Magnificent Homespun Brown by Samara Cole Doyon, illustrated by Kaylani Juanita (9780884487975)
Celebrate the magic of the color brown in this book filled with poetic words and enticing illustrations. Deep secret brown is the color of the river currents and also the little girl’s eyes. It is the color of her eyelashes which are the same brown as the shadows of the hemlock trees in the woods where they hike. Amber brown is the color of honey and the color of her hair. Radiant brown is the color of the sand at the beach and the color of her skin. Brown is the color of caramel and cocoa, the color of warm family moments on icy cold days and the color of fall leaves and laughter.
Doyon’s poetry is approachable and accessible for young readers who will see themselves not only reflected on the pages but celebrated for all of their colors. Doyon’s poem is not simple, she insists on looking deeply at the colors and moments that connect us all, the laughter and the love in our families, and the beauty of African-American skin. She has created a picture book that delights in turning what society sees as a negative into a joyous positive party.
The illustrations are pure delight, as you can see from the cover. They take warm autumnal colors, which of course include brown, and create a book that glows in the reader’s hands. Skin color is celebrated, as is diversity in the African-American community. There is pure joy in the illustrations that matches the positivity of the text.
A positive look at African-American families, skin colors and experiences. Appropriate for ages 5-7.
Reviewed from library copy.
Kent State by Deborah Wiles (9781338356281)
Two-time National Book Award finalist Wiles takes a deep look at the Kent State shooting in 1970. Using oral histories and articles from the incident, Wiles writes a searing book that looks at the various viewpoints at play in 1970 in Kent, Ohio and the nation. Beginning a few days before the shooting, Wiles sets the stage and captures the tensions between the town, the college, and the National Guard. As the tragedy looms, the horror of the moment grows. Still, when the shooting happens in the book, though one knows what is about to occur, it is written with so much empathy that it is almost like learning about it for the first time.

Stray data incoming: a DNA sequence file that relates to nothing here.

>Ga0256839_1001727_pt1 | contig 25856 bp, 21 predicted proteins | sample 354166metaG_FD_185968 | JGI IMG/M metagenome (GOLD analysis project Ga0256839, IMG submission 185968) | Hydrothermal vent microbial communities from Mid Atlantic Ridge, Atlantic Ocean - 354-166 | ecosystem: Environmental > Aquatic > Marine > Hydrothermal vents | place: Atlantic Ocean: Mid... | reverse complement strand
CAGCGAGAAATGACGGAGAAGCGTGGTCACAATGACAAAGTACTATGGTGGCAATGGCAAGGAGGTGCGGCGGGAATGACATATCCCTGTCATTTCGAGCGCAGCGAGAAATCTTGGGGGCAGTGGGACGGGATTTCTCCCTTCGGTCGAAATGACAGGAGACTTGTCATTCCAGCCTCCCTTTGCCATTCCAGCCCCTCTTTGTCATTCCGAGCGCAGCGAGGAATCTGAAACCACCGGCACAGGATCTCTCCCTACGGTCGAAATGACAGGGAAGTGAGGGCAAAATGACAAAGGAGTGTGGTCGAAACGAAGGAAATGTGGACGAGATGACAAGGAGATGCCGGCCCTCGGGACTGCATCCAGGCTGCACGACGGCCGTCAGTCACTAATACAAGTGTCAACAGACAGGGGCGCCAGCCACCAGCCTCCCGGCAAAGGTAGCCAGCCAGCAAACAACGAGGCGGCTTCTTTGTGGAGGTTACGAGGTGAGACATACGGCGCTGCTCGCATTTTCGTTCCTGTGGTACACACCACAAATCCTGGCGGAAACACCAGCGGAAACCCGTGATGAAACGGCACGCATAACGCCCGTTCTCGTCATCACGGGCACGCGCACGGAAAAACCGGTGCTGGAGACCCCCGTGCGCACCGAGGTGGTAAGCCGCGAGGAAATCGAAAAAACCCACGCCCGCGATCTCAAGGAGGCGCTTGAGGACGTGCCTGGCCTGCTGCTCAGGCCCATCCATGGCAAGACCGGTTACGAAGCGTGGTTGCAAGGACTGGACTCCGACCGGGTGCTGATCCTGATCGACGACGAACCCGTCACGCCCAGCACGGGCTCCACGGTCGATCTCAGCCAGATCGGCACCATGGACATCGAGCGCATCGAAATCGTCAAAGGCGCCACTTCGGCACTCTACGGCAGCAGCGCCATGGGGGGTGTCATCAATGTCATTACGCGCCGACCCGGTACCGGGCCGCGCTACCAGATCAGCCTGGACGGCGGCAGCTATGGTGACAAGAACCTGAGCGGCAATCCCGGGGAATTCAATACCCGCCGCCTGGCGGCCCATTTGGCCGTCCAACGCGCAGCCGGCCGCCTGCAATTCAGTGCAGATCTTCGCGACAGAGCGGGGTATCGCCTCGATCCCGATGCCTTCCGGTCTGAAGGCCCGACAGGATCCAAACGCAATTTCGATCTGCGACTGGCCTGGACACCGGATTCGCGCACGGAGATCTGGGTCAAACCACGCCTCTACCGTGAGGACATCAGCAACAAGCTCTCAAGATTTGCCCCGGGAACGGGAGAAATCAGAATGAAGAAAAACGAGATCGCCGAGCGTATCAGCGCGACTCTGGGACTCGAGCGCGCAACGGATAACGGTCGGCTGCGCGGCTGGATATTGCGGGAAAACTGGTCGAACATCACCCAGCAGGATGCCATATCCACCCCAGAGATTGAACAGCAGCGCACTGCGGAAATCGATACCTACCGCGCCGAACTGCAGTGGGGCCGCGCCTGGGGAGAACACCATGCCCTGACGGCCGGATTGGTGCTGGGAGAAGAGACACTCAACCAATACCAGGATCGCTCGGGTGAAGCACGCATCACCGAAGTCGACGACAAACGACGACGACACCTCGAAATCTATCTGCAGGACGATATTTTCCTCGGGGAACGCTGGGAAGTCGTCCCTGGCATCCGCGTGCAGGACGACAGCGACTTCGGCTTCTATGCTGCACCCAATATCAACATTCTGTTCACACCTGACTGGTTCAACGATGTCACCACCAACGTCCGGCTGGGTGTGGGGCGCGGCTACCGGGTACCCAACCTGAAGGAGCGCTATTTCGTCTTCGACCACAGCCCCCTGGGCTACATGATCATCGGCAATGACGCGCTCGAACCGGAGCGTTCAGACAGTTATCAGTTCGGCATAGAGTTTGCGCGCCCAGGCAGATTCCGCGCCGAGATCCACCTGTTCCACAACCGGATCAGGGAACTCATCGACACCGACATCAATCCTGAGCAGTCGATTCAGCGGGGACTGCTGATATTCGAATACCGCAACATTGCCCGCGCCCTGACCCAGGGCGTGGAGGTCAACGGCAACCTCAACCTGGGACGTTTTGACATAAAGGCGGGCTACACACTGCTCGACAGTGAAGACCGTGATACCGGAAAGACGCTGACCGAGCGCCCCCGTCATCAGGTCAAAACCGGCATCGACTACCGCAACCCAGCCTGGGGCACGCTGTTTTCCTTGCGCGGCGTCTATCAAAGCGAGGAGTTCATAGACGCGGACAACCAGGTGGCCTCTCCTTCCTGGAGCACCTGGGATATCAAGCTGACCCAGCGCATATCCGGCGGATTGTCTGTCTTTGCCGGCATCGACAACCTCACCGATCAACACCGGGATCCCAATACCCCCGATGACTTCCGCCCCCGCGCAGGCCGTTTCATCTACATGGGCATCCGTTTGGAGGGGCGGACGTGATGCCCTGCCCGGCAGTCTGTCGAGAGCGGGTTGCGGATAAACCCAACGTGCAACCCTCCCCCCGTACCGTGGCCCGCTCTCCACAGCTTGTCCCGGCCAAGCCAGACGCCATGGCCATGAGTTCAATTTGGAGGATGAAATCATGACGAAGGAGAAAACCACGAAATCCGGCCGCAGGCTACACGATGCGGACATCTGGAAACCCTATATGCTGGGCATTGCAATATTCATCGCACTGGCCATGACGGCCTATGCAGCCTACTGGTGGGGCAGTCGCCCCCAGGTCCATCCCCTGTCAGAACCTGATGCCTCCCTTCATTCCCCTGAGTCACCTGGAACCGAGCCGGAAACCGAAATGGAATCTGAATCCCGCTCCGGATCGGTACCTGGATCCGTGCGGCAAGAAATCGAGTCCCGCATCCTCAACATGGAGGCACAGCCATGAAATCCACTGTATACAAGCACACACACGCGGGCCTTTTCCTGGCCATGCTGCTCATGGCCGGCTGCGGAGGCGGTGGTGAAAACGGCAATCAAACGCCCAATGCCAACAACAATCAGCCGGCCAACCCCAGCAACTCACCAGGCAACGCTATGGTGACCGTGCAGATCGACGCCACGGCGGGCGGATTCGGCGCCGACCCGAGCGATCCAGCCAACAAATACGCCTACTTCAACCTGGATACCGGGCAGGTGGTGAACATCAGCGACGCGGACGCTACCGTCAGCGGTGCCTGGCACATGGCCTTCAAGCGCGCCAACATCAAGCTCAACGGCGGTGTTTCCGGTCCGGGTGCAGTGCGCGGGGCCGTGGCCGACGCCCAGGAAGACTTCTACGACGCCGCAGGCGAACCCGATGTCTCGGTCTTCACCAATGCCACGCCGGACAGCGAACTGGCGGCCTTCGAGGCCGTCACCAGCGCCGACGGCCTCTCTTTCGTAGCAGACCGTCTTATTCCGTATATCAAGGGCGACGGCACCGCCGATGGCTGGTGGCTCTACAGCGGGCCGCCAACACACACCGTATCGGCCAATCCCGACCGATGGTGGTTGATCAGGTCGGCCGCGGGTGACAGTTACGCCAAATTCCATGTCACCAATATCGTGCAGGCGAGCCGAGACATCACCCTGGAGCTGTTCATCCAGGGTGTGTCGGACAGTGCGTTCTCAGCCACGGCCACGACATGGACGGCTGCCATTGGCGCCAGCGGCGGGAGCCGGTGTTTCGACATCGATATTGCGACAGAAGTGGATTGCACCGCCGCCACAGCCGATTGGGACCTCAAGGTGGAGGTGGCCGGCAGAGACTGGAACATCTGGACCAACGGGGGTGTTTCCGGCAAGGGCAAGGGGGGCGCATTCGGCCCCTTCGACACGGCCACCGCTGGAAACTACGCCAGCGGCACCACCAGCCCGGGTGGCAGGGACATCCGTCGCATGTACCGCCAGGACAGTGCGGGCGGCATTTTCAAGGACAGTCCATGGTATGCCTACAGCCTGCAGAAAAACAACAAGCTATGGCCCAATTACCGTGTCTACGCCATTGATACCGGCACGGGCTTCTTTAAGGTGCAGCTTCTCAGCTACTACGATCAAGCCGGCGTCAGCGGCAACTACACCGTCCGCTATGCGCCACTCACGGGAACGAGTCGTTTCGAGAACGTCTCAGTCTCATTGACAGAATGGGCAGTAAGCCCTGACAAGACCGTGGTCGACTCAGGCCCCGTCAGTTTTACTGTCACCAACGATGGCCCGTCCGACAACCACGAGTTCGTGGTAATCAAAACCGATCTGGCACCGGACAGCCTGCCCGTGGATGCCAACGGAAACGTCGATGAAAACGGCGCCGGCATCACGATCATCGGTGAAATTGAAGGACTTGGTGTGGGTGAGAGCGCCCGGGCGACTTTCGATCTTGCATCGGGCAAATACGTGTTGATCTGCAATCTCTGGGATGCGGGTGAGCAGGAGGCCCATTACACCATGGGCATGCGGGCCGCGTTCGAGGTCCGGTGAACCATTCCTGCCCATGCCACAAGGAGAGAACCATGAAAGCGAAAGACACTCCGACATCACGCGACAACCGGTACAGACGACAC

Brace yourself for this one. Wiles doesn’t pull any punches here. She allows all of the voices to speak, almost a chorus of the times, speaking about the draft, the Vietnam War, the incredible pressures on college students, the attitudes of the town, and the expectations for the National Guard. Her writing is a dramatic mixture of poetic verse, social justice, historical quotes, and passion.
It is great to see Wiles also entwine the voices of Black students into her story. So often forgotten or assumed to be included, they speak with a clarion voice here, insisting on being heard. Even more importantly, their perspective draws a clear line between what happened in history and the shootings of Black Americans happening today.
Incredible writing and strong historical research make this much more than regular historical fiction. Appropriate for ages 13-18.
Reviewed from ARC provided by Scholastic.